The Landowners and Contractors Association is the latest group to take Auckland Transport (AT) to task over the state of the district’s rural roads.
In a letter to AT chief executive Dean Kimpton, association chair Brian Mason says the extreme weather events this year have highlighted the poor allocation and management of resources.
“We see nothing other than the misuse of resources in return for the constant and ever increasing rate demands placed on us by Auckland Council,” the letter said.
“In my view, our roads, from Helensville to south Mangawhai, have never been in such a state of neglect.”
As an example, Mason described his own road – Pakiri Block Road, which he said had been impassable after recent weather events.
“Culverts have been purposely blocked by the council grader, resulting in large gabion-sized rocks washing across the road, closing it to all but heavy vehicles, the school bus and the milk tanker.
“Underslips into the Poutawa Stream further endanger the drivers and occupants of these vehicles. On two recent occasions, local farmers and an experienced local earthmoving contractor have taken turns opening the road to the public. We are all maintaining our own farm races and laneways, so are well-versed in required actions. We use cost-effective solutions and build a road to discharge stormwater adequately. Hence, our dismay to see the contrary occurring under the instructions of AT.”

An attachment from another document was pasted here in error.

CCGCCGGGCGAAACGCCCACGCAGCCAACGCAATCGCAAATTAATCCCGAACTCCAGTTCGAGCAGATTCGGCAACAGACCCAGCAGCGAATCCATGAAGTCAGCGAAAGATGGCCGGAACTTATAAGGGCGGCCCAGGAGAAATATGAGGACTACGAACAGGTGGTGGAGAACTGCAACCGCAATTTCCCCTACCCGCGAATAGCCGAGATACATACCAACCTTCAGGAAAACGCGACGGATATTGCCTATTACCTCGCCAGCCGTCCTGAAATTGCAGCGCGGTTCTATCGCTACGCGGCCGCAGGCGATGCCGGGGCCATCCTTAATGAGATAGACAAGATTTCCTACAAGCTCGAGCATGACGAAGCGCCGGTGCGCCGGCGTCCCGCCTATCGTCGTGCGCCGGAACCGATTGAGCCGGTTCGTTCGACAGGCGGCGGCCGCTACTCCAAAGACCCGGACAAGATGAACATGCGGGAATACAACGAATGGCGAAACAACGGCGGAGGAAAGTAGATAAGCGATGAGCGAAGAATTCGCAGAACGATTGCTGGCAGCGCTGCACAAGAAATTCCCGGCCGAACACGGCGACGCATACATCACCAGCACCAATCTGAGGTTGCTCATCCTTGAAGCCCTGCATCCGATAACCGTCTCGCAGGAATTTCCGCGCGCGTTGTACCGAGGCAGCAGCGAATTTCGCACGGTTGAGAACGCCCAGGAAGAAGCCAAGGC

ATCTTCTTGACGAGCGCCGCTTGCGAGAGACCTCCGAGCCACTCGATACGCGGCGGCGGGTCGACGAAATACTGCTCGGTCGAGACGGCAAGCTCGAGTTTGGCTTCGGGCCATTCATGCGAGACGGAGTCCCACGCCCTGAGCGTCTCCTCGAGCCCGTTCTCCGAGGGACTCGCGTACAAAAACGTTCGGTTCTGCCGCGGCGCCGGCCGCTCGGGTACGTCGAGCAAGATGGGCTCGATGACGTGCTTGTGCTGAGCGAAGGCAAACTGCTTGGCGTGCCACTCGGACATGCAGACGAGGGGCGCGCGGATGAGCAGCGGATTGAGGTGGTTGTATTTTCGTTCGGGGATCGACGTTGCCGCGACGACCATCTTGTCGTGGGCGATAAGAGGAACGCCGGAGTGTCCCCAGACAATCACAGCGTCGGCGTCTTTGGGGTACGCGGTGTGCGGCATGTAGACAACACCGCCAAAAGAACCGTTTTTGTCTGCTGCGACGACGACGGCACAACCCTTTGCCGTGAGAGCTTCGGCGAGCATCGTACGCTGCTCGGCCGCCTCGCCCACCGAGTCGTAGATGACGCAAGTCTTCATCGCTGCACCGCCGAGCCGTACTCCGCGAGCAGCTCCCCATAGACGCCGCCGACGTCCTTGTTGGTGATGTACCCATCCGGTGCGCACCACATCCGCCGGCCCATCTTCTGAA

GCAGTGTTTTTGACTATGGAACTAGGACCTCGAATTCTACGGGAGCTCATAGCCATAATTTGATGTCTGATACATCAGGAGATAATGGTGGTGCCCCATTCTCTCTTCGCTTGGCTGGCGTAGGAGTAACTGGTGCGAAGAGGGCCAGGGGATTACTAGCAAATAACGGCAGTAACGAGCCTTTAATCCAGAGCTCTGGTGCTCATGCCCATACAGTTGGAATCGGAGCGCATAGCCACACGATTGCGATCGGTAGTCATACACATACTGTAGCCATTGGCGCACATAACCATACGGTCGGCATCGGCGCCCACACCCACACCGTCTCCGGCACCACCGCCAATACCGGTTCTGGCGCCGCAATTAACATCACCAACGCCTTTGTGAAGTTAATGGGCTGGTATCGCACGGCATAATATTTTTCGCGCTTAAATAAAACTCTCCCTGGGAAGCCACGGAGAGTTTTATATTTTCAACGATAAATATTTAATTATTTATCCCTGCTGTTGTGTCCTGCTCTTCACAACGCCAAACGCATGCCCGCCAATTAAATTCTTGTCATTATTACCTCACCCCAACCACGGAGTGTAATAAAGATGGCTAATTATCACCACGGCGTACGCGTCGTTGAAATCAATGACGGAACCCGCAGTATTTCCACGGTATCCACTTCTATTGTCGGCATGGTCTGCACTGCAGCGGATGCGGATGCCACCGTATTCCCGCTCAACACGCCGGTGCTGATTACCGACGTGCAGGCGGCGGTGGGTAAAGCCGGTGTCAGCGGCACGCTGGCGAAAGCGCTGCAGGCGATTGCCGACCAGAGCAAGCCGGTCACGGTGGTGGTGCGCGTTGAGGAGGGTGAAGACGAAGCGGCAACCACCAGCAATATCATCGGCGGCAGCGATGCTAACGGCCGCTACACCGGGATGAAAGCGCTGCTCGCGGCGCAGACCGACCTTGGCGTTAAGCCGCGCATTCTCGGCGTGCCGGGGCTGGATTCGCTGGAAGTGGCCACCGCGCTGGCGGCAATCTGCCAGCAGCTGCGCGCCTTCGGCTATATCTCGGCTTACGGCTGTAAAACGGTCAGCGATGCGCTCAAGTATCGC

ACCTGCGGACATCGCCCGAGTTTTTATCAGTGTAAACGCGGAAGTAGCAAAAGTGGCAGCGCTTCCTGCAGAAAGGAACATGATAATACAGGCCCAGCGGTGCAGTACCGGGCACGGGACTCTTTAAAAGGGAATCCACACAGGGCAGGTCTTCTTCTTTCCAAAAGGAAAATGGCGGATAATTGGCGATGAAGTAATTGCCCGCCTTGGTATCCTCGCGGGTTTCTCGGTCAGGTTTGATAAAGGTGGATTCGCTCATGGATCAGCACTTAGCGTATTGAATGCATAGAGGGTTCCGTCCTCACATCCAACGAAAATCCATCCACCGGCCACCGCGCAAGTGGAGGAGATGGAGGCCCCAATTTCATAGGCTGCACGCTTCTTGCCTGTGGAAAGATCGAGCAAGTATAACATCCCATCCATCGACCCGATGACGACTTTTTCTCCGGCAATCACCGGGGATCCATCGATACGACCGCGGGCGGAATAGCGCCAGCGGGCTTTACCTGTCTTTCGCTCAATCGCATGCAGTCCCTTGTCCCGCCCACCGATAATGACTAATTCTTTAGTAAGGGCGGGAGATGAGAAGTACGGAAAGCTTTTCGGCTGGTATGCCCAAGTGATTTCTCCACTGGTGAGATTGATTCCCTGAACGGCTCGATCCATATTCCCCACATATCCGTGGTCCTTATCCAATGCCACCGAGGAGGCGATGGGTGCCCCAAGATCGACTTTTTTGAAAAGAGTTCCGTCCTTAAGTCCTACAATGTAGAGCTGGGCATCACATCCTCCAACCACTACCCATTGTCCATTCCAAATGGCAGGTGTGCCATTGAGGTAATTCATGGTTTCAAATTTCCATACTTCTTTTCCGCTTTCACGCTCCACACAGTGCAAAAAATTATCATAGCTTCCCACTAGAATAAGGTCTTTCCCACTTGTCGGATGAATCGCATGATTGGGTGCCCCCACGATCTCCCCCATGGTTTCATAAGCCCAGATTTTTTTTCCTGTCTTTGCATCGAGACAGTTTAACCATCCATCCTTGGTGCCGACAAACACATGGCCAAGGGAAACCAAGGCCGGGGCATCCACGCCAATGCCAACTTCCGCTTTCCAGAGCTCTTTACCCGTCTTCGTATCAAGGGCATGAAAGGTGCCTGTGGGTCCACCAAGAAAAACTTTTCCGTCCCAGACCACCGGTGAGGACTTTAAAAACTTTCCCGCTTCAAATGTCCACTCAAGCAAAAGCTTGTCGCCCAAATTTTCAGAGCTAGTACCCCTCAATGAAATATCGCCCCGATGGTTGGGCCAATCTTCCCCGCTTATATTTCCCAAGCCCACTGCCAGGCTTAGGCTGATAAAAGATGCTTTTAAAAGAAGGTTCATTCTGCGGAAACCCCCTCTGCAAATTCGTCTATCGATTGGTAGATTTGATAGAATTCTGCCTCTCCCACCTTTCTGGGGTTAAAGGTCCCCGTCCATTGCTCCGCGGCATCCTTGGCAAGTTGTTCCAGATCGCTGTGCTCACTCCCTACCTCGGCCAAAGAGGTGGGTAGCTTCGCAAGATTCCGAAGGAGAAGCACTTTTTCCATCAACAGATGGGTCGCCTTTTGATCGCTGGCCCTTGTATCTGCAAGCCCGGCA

Mason said AT needed to properly plan, instruct and inspect the works being undertaken before signing any job off.
“We see such wasteful use of resources, labour and machinery. On the Pakiri Block Road there was a generous dressing of quality metal applied, only to be either washed off the carriageway or down into the neighbouring paddock.
“A little further towards Tomarata School, there is considerable but not extraordinary runoff towards the road, which was always channelled into a water table. Over the last two years, the grader has pushed banks of dirt/mud into the existing drain resulting in damming.
“Stormwater now washes across the road causing ruts and channels. On inspection of the installed culvert, even during a flood, no water was near to flowing through it. In fact, rodents had taken to nesting in the pipe!”
The letter described rural roads where culverts were blocked, paddock entrances washed away, roads narrowed to a dangerous width and where motorists risked their lives dodging potholes.
Mason called on AT to take action on the maintenance of rural roads and employ better accountability from contractors.